We’ve already dampened the soil before planting, but you’ll want to make sure the soil you put on top of the seeds is also damp.
You can use your spray bottle again here to dampen the soil.
5. Introduce Heat
This step is optional, but will provide for a faster grow time. Any variety of seed has an optimal temperature at which its grown, and not providing that temperature will cause the seed to grow much slower.
Basil seeds germinate best at around 70 degrees F, so if your room is colder than that, it’s going to take a bit more time to grow.
I use these heat mats to make sure the temperature gets up high enough for germination to happen quickly.
6. Keep Your Seeds Damp and Watch Closely
Your basil seeds will turn a shade of blue, this is totally normal. Basil seeds have an outer gel sack called mucilage that is an adaptation that helps keep them damp if the soil is too sandy and can’t retain moisture.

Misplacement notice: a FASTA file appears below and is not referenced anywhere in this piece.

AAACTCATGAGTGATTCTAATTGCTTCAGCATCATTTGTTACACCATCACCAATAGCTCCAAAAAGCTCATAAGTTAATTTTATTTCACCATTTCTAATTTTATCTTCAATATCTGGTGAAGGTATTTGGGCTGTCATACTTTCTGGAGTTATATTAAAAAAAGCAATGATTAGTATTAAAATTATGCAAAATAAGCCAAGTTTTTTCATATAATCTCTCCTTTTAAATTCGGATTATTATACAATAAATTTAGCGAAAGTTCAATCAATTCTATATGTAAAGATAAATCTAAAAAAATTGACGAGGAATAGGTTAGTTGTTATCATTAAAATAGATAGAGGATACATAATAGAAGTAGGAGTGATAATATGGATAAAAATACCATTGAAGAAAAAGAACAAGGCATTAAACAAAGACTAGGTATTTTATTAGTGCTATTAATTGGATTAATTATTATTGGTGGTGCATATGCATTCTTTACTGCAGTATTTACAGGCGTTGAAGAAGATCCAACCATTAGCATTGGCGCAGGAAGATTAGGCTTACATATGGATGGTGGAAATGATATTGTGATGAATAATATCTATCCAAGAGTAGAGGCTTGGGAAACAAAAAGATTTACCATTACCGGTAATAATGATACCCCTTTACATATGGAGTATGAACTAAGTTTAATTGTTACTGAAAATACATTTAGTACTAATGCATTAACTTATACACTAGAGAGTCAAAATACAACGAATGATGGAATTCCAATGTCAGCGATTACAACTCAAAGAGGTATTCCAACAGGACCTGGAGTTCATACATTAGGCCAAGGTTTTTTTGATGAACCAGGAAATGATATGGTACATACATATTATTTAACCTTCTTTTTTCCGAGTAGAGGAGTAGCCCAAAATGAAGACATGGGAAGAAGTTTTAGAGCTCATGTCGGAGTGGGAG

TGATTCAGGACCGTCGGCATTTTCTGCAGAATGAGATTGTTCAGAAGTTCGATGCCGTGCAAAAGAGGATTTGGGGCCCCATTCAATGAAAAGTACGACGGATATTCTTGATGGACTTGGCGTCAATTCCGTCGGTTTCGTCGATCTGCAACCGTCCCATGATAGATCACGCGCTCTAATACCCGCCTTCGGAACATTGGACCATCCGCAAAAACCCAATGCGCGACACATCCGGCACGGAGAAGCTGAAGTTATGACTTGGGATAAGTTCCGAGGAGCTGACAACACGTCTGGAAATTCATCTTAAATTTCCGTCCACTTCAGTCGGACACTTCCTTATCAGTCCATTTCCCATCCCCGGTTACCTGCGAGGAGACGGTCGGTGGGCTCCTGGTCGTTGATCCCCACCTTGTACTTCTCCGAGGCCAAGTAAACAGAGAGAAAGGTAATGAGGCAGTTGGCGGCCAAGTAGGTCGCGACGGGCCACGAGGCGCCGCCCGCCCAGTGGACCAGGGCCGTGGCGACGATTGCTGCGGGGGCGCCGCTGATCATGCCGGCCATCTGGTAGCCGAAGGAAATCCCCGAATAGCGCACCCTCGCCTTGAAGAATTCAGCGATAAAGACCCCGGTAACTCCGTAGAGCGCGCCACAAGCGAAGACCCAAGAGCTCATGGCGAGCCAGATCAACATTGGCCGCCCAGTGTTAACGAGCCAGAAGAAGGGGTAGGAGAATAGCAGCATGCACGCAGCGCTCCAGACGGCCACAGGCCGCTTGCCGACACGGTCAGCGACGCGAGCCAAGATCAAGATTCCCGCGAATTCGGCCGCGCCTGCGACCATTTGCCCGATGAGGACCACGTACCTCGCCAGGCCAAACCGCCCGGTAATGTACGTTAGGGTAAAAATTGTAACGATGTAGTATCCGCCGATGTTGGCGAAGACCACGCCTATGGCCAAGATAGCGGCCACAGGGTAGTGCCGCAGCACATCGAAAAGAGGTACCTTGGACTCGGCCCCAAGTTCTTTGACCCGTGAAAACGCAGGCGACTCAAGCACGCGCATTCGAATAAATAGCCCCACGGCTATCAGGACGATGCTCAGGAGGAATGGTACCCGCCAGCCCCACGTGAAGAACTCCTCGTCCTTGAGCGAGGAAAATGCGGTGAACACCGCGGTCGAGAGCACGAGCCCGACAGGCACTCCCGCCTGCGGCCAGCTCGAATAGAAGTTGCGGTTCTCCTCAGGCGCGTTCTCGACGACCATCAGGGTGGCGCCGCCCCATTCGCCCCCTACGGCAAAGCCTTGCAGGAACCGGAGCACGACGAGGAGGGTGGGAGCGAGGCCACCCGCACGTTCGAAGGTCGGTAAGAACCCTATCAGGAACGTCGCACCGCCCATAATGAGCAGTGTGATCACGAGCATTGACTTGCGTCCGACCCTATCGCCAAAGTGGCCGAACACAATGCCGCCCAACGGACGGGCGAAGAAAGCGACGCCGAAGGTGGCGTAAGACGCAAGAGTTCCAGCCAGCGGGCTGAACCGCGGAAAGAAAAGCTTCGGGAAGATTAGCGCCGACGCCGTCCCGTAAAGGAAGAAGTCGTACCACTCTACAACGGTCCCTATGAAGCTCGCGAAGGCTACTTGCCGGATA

This is the shade of blue you will seed around the seed shortly after it becomes hydrated.
You want to keep your microgreens growing medium damp while you’re growing microgreens. The soil can get dry quickly, so you need to keep a close eye on them, especially if your growing area is very dry and warm.
I recommend checking on your microgreens trays at least once or twice a day just to make sure your seeds are getting enough water.
7. Turn Off Heat & Introduce Light
After a few days, your microgreens seeds will start to germinate and sprout up out of the soil.
You want to remove the seeds from the heat mat once they being germinating. If you leave them on, they can get leggy and not produce the microgreens you thought you were going to get.